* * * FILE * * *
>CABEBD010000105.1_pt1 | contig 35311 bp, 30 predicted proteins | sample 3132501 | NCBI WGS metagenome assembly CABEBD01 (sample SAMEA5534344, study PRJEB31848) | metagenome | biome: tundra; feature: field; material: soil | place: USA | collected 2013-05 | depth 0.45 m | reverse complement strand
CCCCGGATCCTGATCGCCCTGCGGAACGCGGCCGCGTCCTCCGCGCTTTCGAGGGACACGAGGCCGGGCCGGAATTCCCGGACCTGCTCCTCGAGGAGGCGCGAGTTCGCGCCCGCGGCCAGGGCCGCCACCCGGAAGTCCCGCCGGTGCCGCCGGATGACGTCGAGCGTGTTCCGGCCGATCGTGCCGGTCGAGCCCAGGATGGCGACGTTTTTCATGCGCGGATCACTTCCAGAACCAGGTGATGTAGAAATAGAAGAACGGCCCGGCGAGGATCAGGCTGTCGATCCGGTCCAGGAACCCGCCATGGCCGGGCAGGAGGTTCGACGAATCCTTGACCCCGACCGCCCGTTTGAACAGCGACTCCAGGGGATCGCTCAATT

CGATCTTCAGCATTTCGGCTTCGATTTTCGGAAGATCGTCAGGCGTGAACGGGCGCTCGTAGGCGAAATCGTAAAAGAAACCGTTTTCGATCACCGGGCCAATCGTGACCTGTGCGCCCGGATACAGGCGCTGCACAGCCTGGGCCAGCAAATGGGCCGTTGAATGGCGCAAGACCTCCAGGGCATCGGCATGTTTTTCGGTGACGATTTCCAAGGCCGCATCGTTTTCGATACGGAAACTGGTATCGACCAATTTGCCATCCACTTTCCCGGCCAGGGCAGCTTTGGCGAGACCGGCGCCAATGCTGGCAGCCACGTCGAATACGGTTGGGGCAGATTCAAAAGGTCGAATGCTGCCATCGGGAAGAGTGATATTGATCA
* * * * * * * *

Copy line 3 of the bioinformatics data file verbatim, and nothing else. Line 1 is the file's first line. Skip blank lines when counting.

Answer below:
CGATCTTCAGCATTTCGGCTTCGATTTTCGGAAGATCGTCAGGCGTGAACGGGCGCTCGTAGGCGAAATCGTAAAAGAAACCGTTTTCGATCACCGGGCCAATCGTGACCTGTGCGCCCGGATACAGGCGCTGCACAGCCTGGGCCAGCAAATGGGCCGTTGAATGGCGCAAGACCTCCAGGGCATCGGCATGTTTTTCGGTGACGATTTCCAAGGCCGCATCGTTTTCGATACGGAAACTGGTATCGACCAATTTGCCATCCACTTTCCCGGCCAGGGCAGCTTTGGCGAGACCGGCGCCAATGCTGGCAGCCACGTCGAATACGGTTGGGGCAGATTCAAAAGGTCGAATGCTGCCATCGGGAAGAGTGATATTGATCA